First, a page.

If you only take one idea from unschoolers, this should be the one. Strewing was coined by Sandra Dodd many years back and is used to define the act of leaving interesting things around for your children to encounter. Maybe you set out a new puzzle, book or game.
Here’s more of Sandra’s thoughts of strewing:
But there’s another element which isn’t physically “strewing” but involves instead taking the children out and about with the idea of their seeing (hearing, tasting, smelling, touching) things they might not have come upon otherwise and that you can’t lay casually about the house…………….Sandra Dodd
I think of all of these things as just leading a life of curiosity.
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Physical Homeschool Strewing
Physical strewing is all those interesting things we bring into our homes. We often think of books, games, and puzzles, but what about food, music, and movies?
By paying attention and looking at things in a new light, we can access an endless supply of strewing material.
My husband loves to watch John Wayne movies with our girls, and they’ve learned an incredible amount of history with The Duke. The knowledge my girls have acquired from Wild Kratts is astonishing and we also use Pandora to set the seasonal atmosphere.
One of my favorite ways to strew is with subscription boxes. It’s a pricier option, but they make great gifts from family members. Here are some of our favorites:
- [eafl id=”6849″ name=”Little Passports” text=”Little Passports”]
- [eafl id=”6847″ name=”All Kiwi Crates” text=”Tinker Crate (older ones)”]
- [eafl id=”6847″ name=”All Kiwi Crates” text=”Koala Crate (for little ones)”]
- [eafl id=”6847″ name=”All Kiwi Crates” text=”Doodle Crate”]
- [eafl id=”5205″ name=”Science Expeditions by Little Passports” text=”Science Expedition by Little Passports (this is a favorite)”]
There are so many things to possibly strew and so much to be learned by the entire family.
Virtual Homeschool Strewing
Have you tried Symbaloo? This is the perfect way to do some virtual strewing.
On Symbaloo I have created a page for each child, and those pages contain links to programs they use, things they would find interesting, and some internet shortcuts.
For example, my nine-year-old has Reading Eggs, PBS, and a link to the Draw So Cute Youtube channel as a few of her links.
By using Symbaloo, I can drop some virtual hints about interesting Youtube videos that align with our history reading or online games.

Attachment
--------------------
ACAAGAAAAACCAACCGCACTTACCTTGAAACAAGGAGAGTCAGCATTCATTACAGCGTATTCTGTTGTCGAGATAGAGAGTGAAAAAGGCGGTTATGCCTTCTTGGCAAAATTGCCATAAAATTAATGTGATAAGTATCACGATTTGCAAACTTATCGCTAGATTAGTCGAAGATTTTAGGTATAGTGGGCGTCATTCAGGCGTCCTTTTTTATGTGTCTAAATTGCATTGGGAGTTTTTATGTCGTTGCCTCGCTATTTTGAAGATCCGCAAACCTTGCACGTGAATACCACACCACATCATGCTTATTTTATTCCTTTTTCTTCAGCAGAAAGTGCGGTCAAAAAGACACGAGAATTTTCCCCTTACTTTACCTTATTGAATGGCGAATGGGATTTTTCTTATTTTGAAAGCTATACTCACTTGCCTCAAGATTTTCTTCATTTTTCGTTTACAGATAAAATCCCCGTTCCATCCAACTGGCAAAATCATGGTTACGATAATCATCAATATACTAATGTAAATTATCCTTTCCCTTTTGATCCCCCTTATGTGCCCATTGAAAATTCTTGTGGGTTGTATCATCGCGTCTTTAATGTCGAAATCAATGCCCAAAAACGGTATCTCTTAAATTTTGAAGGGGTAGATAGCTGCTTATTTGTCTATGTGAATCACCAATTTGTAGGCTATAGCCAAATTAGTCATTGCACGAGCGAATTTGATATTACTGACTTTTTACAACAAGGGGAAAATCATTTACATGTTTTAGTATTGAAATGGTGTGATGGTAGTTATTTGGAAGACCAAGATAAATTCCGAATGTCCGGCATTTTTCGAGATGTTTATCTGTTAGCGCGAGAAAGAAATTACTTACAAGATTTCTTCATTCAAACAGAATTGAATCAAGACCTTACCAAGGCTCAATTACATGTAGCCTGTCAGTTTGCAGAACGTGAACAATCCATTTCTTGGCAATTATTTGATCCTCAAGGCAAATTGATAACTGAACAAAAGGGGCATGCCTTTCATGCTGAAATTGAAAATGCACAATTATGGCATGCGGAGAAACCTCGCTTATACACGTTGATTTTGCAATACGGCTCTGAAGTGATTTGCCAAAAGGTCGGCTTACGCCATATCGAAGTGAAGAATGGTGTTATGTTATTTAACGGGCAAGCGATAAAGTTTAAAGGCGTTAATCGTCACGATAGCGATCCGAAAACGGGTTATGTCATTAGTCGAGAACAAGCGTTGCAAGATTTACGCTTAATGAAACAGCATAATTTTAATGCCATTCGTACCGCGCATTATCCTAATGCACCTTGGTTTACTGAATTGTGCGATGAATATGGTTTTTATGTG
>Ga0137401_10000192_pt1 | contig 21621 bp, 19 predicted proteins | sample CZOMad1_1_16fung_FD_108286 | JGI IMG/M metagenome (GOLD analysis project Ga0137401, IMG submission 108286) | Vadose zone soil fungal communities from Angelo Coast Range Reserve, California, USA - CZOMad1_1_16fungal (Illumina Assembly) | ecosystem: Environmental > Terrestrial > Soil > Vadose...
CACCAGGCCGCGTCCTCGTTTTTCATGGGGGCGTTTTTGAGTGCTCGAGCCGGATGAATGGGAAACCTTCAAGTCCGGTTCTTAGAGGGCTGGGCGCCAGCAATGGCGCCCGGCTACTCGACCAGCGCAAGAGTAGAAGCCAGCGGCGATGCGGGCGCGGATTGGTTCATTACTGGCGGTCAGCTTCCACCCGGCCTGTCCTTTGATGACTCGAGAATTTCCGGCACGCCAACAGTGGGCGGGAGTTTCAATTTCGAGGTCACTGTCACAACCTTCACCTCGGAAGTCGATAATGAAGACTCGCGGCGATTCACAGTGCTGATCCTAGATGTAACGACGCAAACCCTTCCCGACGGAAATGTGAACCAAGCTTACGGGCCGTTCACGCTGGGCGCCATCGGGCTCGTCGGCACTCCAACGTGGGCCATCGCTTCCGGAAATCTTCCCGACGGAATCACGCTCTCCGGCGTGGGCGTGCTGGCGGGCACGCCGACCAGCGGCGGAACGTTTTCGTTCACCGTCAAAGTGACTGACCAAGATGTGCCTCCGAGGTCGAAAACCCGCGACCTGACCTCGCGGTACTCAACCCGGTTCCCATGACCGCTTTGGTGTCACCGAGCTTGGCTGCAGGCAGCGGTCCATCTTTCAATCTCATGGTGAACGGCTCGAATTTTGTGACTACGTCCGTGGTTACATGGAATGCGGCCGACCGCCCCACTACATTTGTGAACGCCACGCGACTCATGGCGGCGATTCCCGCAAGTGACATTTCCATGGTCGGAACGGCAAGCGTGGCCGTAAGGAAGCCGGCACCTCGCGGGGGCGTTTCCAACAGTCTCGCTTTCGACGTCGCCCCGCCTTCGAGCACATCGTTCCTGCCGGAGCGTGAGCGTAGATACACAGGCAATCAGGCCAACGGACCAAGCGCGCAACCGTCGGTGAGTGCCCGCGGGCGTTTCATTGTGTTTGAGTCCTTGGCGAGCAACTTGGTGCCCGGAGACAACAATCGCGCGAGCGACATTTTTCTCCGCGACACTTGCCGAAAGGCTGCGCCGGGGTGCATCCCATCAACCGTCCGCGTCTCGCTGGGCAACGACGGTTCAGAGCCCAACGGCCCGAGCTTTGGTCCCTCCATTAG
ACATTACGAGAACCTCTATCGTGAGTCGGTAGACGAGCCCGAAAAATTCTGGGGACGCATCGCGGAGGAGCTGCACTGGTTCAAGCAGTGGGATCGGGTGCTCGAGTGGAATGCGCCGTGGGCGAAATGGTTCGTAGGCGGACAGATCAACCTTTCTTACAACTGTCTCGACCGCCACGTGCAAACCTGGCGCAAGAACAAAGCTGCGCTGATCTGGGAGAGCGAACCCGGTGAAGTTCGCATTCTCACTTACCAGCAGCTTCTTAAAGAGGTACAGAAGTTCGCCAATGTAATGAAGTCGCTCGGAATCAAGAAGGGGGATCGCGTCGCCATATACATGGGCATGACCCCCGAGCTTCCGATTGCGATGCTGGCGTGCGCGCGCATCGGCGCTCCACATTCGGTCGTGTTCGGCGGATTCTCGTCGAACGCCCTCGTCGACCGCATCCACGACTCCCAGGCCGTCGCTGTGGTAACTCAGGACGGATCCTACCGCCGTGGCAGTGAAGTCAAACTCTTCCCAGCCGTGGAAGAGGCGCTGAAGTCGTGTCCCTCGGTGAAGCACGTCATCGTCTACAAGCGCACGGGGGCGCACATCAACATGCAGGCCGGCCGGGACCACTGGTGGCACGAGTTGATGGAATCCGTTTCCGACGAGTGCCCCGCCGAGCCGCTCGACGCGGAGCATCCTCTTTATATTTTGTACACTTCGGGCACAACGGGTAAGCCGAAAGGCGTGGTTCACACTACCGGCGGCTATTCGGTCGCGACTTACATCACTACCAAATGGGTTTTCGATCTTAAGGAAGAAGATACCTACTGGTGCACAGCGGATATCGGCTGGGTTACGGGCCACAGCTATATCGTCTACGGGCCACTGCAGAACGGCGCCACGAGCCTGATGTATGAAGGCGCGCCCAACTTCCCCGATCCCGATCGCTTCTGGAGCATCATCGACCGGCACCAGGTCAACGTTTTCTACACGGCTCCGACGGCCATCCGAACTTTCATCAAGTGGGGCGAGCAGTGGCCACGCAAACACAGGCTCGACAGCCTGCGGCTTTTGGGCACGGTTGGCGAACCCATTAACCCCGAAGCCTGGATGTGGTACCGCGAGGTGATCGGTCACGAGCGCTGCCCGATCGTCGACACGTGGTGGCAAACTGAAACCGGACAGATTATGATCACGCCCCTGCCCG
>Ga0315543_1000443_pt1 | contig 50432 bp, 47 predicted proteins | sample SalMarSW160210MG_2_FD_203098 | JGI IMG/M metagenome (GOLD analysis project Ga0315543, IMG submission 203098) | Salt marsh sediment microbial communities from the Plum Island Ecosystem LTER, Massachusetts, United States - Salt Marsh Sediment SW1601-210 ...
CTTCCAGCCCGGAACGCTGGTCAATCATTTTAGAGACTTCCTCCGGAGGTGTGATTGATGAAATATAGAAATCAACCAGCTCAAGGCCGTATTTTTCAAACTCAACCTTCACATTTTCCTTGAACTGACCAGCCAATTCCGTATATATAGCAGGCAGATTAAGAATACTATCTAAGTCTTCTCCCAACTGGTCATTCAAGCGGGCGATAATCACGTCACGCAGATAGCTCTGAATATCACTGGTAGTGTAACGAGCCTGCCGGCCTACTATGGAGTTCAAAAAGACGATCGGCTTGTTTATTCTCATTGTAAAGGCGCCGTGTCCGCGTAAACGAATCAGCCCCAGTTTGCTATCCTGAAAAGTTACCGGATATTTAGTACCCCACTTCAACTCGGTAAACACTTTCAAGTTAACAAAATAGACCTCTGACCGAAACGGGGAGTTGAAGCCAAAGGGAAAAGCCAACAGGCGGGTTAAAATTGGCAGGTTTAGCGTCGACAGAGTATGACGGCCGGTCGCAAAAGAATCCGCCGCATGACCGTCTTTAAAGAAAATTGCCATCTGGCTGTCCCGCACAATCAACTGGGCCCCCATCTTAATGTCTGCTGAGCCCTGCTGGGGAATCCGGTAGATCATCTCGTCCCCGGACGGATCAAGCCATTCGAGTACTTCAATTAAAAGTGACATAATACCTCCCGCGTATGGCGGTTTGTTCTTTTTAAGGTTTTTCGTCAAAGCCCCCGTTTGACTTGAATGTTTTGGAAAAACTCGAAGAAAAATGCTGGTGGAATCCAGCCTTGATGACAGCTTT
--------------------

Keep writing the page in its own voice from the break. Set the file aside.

Another great thing a few of my girls do is DIY.org. This is a fantastic website that has different “badges” the kids can earn in various categories by completing activities. They have everything from ornithology, animation, drawing, and gymnastics. The one I’ve meant to do with the girls is the cartographer’s badge. Implementing DIY is an excellent homeschool tool.
Experiential Homeschool Strewing
Experiences are probably my favorite kind of strewing; the possibilities are limitless.
Usually, we think of the zoo, museums, and theater productions, but there are so many more options when we get creative.
One of my favorite things to do is check out international markets. We once lived near an Asian Superstore and went there for Chinese New Year. The kids had such a great time seeing all the unusual food and home items.
Here we have an International Megamarket that has items from all over the world. My 14-year-old has been begging to return.
Another example was when my 13-year-old was younger. She was fascinated with the construction of roads and homes. One day we visited a new subdivision that was just getting ready to have streets laid and she loved seeing the process.
Within your community, there is a multitude of possibilities. My younger daughters attended four free classes at our local library sponsored by Bedtime Math where they learned about probability, measuring, and a little physics.
Our local watershed stewardship program has hosted classes where the kids have gone on a creek walk and dissected rotting plant material looking for organisms. It takes a little work, but there are unlimited opportunities if you look.
The key to strewing is to have minimal expectations; some things will catch their interest and others will not. That’s okay.
Also, step back and see how they interact with the thing, idea, or experience. Heavy-handed “teachable moments” usually fall flat and can interfere with your child’s ability to form their personal connections.
Look around your house, I’m sure there is something interesting your children have never explored before. Pull it out, place it somewhere, and observe.
Join my Facebook Group, Homeschool Mindset | Create a Life of Learning, for more homeschool strewing inspiration.
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(This post contains affiliate links, see our disclosure policy here.)